Predictive modeling of a mixture of thyroid hormone disrupting chemicals that affect production and clearance of thyroxine.
ABSTRACT Thyroid hormone (TH) disrupting compounds interfere with both thyroidal and extrathyroidal mechanisms to decrease circulating thyroxine (T(4)). This research tested the hypothesis that serum T(4) concentrations of rodents exposed to a mixture of both TH synthesis inhibitors (pesticides) and stimulators of T(4) clearance in the liver (polyhalogenated aromatic hydrocarbons, PHAHs) could be best predicted by an integrated addition model. Female Long-Evans rats, 23 days of age, were dosed with dilutions of a mixture of 18 PHAHs (2 dioxins, 4 dibenzofurans, and 12 PCBs, including dioxin-like and non-dioxin like PCBs) and a mixture of 3 pesticides (thiram, pronamide, and mancozeb) for four consecutive days. Serum was collected 24 hours after the last exposure and T(4) concentrations were measured by radioimmunoassay. Animals exposed to the highest dose of the mixture experienced a 45% decrease in serum T(4). Three additivity model predictions (dose addition, effect addition, and integrated addition) were generated based on single chemical data, and the results were compared. Effect addition overestimated the effect produced by the combination of all 21 chemicals. The results of the dose- and integrated-addition models were similar, and both provided better predictions than the effect-addition model. These results support the use of dose- and integrated additivity models in predicting the effects of complex mixtures.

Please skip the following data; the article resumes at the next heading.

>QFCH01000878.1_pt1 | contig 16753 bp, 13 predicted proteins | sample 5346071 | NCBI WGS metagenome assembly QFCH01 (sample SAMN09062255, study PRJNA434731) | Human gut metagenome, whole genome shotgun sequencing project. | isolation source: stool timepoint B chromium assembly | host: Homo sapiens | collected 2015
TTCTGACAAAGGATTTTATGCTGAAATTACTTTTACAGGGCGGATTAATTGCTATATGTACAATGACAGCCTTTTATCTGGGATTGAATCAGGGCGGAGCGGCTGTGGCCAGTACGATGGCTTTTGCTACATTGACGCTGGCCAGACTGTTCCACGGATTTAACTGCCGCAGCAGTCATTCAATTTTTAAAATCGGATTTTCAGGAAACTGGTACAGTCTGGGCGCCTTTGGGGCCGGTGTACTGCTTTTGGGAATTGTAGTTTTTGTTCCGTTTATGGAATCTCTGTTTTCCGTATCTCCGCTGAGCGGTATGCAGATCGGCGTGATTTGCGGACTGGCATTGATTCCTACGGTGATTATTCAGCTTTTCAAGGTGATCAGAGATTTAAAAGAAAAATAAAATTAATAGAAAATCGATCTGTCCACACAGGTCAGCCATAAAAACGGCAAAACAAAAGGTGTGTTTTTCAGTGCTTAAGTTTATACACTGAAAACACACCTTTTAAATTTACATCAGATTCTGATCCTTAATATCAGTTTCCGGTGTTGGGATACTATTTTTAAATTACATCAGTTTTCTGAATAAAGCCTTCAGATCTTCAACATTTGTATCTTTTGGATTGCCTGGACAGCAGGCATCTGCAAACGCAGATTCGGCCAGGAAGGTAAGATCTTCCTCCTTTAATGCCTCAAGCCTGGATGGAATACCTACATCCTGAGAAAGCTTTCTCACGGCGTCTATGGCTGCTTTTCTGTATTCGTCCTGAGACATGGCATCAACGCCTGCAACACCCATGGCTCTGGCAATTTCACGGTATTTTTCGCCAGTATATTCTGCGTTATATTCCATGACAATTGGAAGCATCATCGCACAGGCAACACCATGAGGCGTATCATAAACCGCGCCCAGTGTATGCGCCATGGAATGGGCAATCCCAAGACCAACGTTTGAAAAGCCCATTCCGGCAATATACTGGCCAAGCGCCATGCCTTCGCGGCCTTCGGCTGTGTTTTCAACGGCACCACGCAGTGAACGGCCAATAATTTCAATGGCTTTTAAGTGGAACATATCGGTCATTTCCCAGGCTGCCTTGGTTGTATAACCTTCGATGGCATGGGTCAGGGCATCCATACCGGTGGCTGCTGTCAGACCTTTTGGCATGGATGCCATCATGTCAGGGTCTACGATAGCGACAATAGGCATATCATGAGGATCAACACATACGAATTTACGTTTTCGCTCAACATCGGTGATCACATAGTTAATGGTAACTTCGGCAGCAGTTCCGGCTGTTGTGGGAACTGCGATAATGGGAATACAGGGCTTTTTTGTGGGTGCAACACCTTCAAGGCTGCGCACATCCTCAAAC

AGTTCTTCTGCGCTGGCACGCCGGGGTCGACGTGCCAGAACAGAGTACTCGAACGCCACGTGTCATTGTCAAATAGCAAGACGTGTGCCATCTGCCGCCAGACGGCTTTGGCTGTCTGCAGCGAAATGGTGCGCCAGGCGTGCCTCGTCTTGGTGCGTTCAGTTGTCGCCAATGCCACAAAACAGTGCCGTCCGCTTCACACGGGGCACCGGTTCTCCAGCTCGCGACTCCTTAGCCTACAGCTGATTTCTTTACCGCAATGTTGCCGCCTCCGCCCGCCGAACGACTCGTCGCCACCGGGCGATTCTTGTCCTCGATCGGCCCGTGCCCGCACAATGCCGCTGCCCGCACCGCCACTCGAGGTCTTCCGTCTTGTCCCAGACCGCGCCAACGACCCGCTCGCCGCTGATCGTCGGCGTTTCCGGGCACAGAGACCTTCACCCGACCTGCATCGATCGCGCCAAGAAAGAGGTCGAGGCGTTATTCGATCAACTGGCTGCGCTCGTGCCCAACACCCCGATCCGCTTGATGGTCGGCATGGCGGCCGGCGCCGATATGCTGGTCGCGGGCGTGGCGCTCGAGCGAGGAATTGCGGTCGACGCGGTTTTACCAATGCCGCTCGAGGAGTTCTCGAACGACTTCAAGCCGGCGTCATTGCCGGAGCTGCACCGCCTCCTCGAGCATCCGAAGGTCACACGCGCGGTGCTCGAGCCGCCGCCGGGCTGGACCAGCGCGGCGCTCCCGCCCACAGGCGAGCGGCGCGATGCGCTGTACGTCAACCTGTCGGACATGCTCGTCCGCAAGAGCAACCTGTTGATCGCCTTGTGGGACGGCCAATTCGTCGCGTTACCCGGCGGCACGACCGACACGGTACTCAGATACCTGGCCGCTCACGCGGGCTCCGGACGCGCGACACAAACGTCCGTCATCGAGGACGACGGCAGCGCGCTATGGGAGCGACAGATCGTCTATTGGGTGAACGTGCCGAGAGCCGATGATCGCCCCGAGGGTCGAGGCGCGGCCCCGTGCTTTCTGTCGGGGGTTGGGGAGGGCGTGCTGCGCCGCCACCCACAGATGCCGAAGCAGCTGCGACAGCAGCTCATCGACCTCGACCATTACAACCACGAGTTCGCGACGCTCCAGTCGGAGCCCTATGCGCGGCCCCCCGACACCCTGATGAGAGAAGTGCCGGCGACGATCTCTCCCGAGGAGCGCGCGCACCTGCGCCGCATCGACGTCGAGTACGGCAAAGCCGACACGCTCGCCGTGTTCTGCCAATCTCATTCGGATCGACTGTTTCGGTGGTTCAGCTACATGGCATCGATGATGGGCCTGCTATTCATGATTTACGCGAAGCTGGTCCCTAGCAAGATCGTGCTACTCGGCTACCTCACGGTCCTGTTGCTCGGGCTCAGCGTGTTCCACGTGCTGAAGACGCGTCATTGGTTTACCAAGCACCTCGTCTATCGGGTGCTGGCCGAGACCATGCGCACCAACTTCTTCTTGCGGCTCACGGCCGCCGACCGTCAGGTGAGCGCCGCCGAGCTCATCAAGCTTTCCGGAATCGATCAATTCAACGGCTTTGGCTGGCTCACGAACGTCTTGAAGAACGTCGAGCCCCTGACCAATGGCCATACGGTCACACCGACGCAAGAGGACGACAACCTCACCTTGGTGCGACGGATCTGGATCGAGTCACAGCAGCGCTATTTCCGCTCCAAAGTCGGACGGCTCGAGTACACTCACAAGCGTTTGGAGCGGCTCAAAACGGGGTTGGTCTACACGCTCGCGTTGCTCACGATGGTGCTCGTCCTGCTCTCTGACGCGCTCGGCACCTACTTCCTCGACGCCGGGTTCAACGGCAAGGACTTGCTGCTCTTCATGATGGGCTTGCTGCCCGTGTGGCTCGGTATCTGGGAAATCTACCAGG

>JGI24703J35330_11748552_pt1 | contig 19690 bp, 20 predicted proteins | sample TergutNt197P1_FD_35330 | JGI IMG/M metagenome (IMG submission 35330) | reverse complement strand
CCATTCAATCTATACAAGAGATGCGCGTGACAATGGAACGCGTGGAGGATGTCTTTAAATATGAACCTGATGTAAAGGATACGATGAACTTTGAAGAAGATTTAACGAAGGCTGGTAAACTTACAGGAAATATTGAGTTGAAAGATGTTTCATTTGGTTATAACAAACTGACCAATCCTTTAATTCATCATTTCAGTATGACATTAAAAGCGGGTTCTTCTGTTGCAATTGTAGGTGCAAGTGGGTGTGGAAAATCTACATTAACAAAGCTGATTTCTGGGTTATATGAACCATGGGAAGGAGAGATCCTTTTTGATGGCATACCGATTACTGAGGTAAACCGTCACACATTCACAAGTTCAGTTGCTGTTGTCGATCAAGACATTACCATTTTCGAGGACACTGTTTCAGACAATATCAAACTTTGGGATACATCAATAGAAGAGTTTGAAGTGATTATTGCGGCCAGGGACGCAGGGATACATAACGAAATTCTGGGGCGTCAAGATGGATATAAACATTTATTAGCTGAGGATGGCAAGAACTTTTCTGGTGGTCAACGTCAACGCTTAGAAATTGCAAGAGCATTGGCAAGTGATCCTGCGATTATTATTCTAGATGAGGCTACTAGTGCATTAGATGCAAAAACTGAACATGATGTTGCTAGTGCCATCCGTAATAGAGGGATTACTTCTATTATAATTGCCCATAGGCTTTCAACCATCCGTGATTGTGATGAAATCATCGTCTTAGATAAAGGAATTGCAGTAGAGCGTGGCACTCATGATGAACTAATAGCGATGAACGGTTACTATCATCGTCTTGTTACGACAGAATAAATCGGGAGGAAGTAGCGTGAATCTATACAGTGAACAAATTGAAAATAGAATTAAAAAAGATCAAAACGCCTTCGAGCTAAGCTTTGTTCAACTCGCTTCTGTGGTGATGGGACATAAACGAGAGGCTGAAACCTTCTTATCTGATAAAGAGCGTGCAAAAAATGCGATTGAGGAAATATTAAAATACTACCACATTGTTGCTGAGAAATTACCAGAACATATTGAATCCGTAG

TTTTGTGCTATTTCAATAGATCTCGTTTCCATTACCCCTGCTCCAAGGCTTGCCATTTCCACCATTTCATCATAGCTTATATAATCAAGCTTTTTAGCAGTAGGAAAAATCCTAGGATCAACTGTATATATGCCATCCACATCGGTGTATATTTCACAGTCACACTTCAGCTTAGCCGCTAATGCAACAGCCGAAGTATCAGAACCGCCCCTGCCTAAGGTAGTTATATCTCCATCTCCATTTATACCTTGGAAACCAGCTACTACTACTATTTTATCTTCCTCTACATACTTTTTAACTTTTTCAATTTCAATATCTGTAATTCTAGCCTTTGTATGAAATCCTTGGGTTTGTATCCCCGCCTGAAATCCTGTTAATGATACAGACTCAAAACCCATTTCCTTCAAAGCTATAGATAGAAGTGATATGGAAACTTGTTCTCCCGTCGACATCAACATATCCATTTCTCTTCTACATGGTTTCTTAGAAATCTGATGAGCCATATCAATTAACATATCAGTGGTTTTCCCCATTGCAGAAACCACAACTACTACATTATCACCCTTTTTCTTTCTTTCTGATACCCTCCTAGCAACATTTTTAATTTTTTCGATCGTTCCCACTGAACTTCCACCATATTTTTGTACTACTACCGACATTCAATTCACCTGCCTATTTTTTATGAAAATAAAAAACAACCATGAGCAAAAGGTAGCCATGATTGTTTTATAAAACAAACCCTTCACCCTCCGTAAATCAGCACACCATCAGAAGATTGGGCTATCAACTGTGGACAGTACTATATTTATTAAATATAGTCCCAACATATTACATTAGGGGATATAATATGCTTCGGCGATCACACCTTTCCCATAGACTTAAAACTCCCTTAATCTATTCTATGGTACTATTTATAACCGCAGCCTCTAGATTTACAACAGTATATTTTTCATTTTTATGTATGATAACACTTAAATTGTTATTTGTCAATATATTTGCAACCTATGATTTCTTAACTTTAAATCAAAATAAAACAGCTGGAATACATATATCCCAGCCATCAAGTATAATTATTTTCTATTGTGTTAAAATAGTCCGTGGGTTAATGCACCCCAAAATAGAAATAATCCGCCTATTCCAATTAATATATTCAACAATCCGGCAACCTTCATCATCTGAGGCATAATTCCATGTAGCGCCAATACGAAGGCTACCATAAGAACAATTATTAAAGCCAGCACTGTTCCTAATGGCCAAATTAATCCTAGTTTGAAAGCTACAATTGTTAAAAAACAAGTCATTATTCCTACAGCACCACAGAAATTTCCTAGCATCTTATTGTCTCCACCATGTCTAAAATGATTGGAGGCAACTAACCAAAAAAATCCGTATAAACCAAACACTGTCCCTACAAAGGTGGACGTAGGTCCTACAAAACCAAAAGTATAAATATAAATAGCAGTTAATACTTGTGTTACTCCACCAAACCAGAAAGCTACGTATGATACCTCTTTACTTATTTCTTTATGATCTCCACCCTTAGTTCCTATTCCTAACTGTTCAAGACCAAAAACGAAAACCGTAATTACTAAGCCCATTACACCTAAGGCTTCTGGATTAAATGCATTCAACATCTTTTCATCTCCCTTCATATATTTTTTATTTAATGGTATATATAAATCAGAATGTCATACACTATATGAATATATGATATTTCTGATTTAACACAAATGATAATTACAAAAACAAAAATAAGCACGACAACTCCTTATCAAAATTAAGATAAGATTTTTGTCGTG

SourceAvailable from: Jonny Beyer[Show abstract] [Hide abstract]
ABSTRACT: Environmental regulatory edicts within the EU, such as the regulatory framework for chemicals REACH (Registration, Evaluation, Authorisation and Restriction of Chemicals), the Water Framework Directive (WFD), and the Marine Strategy Framework Directive (MSFD) focus mainly on toxicity assessment of individual chemicals although the effect of contaminant mixtures is a matter of increasing concern. This discussion paper provides an overview of the field of combined effects in aquatic ecotoxicology and addresses some of the major challenges related to assessment of combined effects in connection with environmental risk assessment (ERA) and regulation. Potentials and obstacles related to different experimental, modelling and predictive ERA approaches are described. On-going ERA guideline and manual developments in Europe aiming to incorporate combined effects of contaminants, the use of different experimental approaches for providing combined effect data, the involvement of biomarkers to characterize Mode of Action and toxicity pathways and efforts to identify relevant risk scenarios related to combined effects are discussed.Marine environmental research 11/2013; DOI:10.1016/j.marenvres.2013.10.008 · 2.34 Impact Factor
[Show abstract] [Hide abstract]